Humira is a prescription medicine that can be used to reduce the signs and symptoms of psoriatic arthritis, rheumatoid arthritis, ankylosing spondylitis, chronic psoriasis, and more severe stages of Crohn’s disease. However, Humira also poses some risks. Using Humira may decrease the immune system’s ability to fight infections, in turn leading to possible health issues. Some reports have suggested that using Humira can increase the risk of nerve and vision issues, specifically including Multiple Sclerosis (MS).
As there have been reports of a link between Humira and multiple sclerosis, patients are be advised to avoid Humira if there is a family history of Multiple Sclerosis. Multiple sclerosis is an autoimmune disease that affects both the brain and the spinal cord. There is no known cure for Multiple Sclerosis.
In Maynard v. Abbott Laboratories, No. 12–C–0939 (E.D. Wisconsin 2013), the federal court denied the drugmaker’s motion seeking to dismiss a products liability “failure to warn” lawsuit against the company behind Humira. Jeffrey Joseph Maynard filed the case, alleging he suffered neurological damage from using Humira, manufactured by Abbott Laboratories.
Maynard took Humira “on a continuous basis” between 2003 and 2009. On September 16, 2009, he began experiencing extreme and sudden vision loss in his left eye. He had difficulty with coordination and with keeping his balance while walking. After several examinations and tests, doctors determined he was suffering from demyelination disease resulting from his Humira use, and he exhibited symptoms of optic neuritis and multiple sclerosis. After Maynard was taken off the drug, his symptoms did not progress, but he has not regained vision in his left eye. His lawsuit alleged that while similar brands of TNF blocking drugs warned of optic nerve damage and demyelinating disease, Humira’s label downplayed or omitted any mention of the severity of these neurological risks. His suit contended that the warnings included in the Humira label were inadequate.
Maynard alleged that the label fails to warn about the “very serious potential side effects” of taking Humira, including deterioration of the optic nerves. Had he known the full extent of the possible side effects, he could have made a decision to stop taking Humira sooner, and his injuries would have been less serious. Abbott argued the lawsuit should be dismissed because the failure-to-warn claim was contradicted by the FDA-approved pharmaceutical warning label.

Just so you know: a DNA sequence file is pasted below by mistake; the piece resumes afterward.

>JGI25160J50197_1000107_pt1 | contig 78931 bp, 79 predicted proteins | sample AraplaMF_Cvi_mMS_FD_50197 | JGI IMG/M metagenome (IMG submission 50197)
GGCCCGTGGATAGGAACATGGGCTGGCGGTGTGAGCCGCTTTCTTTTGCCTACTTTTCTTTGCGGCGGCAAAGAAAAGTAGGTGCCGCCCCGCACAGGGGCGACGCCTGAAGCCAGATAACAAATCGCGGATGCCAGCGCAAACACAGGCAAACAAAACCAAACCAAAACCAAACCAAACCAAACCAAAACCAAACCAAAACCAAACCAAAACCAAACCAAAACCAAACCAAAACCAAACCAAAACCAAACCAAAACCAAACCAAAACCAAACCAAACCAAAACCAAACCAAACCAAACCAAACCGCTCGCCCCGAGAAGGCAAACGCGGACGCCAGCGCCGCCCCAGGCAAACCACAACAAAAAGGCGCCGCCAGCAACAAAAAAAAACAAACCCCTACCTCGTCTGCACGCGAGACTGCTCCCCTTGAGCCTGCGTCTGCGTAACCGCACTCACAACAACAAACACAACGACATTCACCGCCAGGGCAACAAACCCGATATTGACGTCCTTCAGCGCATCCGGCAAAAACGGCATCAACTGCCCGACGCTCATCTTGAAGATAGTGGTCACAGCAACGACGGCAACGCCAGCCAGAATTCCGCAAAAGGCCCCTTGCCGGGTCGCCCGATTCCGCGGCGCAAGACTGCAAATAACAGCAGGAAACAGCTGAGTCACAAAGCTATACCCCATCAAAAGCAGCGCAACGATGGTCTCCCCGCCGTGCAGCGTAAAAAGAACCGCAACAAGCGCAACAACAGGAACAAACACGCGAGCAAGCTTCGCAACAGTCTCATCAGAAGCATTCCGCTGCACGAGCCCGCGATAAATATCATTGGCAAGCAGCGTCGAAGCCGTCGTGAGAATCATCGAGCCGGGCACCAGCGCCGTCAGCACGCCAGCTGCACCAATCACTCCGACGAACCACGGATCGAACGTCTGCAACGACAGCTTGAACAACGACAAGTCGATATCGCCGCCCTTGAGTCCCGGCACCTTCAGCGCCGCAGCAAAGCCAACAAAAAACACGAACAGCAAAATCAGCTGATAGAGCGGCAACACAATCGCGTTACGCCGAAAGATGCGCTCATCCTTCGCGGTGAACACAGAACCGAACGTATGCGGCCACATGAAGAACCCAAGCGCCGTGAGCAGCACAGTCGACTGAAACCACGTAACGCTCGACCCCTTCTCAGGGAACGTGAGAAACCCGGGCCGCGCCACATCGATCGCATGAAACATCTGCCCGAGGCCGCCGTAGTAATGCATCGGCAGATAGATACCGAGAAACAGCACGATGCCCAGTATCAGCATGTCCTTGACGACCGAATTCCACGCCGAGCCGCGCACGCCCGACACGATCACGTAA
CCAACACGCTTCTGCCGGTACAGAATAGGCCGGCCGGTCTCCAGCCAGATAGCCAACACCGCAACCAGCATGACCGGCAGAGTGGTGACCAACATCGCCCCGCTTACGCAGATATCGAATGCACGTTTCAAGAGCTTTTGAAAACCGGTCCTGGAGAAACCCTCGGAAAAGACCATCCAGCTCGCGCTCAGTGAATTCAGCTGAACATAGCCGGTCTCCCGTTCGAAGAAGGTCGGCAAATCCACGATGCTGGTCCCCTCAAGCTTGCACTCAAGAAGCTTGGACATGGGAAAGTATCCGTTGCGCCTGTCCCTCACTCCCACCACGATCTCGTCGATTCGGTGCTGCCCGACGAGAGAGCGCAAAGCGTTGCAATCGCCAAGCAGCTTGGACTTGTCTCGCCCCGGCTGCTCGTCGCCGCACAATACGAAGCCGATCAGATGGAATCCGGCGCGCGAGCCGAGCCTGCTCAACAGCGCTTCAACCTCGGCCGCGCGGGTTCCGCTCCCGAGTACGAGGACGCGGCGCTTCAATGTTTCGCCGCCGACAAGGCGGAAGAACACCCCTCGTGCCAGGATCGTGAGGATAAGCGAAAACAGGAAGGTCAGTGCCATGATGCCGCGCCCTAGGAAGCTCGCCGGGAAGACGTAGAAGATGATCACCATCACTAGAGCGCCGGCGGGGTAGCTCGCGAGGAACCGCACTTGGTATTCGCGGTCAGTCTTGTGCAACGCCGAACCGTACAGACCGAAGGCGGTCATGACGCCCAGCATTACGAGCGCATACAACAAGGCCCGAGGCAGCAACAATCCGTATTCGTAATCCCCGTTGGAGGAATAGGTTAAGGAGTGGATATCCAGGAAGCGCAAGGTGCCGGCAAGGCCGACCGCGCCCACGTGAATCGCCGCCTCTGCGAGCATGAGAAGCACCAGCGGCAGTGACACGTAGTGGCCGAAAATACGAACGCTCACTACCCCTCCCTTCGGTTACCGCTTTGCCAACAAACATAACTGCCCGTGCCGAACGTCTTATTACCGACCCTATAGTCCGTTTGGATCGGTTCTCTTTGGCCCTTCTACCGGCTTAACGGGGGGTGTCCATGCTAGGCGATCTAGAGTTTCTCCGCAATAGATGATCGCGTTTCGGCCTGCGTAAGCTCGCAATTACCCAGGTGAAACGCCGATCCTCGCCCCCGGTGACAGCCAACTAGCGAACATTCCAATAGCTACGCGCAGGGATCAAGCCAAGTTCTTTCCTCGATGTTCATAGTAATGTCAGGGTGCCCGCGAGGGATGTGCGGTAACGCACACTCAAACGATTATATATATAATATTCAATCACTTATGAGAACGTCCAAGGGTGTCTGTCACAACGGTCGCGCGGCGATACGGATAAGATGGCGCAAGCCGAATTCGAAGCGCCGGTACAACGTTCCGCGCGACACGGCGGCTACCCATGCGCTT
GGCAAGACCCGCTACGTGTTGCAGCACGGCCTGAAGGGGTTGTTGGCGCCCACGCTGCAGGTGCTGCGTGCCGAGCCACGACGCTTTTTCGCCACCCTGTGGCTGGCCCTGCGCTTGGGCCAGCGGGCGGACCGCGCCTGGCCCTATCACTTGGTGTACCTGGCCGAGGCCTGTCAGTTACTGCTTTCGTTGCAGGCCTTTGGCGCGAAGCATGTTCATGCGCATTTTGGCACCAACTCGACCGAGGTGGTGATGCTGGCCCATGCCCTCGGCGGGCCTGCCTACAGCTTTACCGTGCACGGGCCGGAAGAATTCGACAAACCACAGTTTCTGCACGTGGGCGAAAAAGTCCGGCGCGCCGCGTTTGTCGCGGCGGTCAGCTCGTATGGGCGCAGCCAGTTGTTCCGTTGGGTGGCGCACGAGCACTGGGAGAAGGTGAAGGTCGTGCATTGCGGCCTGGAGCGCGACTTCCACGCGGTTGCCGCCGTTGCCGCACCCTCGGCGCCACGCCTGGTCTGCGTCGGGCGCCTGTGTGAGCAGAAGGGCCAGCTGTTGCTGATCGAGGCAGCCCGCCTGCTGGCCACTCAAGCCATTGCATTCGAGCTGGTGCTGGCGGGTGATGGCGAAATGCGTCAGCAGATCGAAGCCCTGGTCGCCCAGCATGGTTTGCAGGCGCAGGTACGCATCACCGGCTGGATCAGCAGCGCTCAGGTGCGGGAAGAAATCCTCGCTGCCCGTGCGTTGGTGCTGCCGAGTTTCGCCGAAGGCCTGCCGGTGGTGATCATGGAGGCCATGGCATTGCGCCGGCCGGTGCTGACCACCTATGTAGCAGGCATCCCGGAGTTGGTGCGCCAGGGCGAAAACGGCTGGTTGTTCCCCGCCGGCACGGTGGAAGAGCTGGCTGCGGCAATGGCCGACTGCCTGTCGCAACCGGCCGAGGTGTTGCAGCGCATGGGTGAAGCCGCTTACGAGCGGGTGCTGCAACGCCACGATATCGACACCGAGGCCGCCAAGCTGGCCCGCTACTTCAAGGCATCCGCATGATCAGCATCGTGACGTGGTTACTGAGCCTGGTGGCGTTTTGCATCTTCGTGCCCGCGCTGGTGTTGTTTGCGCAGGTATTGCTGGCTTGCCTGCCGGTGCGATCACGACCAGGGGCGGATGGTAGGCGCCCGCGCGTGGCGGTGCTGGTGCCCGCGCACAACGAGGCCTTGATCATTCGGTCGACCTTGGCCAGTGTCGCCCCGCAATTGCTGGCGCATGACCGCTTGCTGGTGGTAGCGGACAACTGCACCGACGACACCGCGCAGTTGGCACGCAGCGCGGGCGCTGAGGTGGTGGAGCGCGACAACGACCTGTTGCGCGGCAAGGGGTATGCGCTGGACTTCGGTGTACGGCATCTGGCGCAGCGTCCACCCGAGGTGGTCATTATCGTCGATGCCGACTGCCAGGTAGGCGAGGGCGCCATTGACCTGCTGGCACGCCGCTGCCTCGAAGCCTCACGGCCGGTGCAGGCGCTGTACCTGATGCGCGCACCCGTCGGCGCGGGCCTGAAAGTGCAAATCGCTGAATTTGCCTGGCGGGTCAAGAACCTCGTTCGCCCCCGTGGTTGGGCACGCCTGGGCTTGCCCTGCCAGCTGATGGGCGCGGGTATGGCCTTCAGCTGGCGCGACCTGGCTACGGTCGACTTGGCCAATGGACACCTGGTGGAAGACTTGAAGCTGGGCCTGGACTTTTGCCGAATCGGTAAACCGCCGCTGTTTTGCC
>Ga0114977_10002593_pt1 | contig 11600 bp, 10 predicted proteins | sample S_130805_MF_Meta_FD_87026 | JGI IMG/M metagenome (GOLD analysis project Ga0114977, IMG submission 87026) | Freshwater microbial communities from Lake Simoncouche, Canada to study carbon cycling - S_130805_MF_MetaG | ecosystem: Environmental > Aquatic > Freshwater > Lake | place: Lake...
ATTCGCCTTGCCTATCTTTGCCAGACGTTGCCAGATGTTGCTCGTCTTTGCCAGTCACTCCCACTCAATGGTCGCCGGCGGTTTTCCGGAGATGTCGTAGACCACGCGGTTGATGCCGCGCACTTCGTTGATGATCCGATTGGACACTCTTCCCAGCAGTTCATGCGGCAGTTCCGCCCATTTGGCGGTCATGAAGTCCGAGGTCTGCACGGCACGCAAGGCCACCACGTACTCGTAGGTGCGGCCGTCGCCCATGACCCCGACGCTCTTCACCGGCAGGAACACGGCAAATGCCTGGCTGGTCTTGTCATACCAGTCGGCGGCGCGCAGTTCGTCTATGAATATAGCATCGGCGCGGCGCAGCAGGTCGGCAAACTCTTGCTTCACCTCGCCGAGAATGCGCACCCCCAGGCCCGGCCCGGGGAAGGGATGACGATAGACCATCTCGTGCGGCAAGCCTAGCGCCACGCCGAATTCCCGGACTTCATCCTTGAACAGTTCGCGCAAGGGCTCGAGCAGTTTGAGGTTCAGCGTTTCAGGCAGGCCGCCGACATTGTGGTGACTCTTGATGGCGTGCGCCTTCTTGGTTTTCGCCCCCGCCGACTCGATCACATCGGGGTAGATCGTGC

Maynard’s claims were governed by Wisconsin law, which provides that manufacturers have a duty to warn consumers of dangers that they know or should know are associated with the proper use of a product. Generally, the adequacy of a warning presents a factual issue for a jury. The adequacy of a warning depends upon all the circumstances, taking into account factors such as whether the warning is accurate, strong, and clear. The clarity of any warnings that were provided is also important; accompanying a warning with misleading representations of safety may serve to render the warning inadequate. Any ambiguity in the language of a warning is to be construed against the one who chose the words used.
Abbot argued that Humira’s label has at all times specifically warned of the potential association between use of Humira and neurological side effects including development of a demyelinating disease such as multiple sclerosis or vision problems. Maynard did not dispute that the label contained relevant warnings. However, he contended that the warnings were not adequate. He argued the warnings were misleading in that they omitted material information regarding the severity of the potential side effects and were not clear in explaining that patients without preexisting neurological conditions could also be at risk.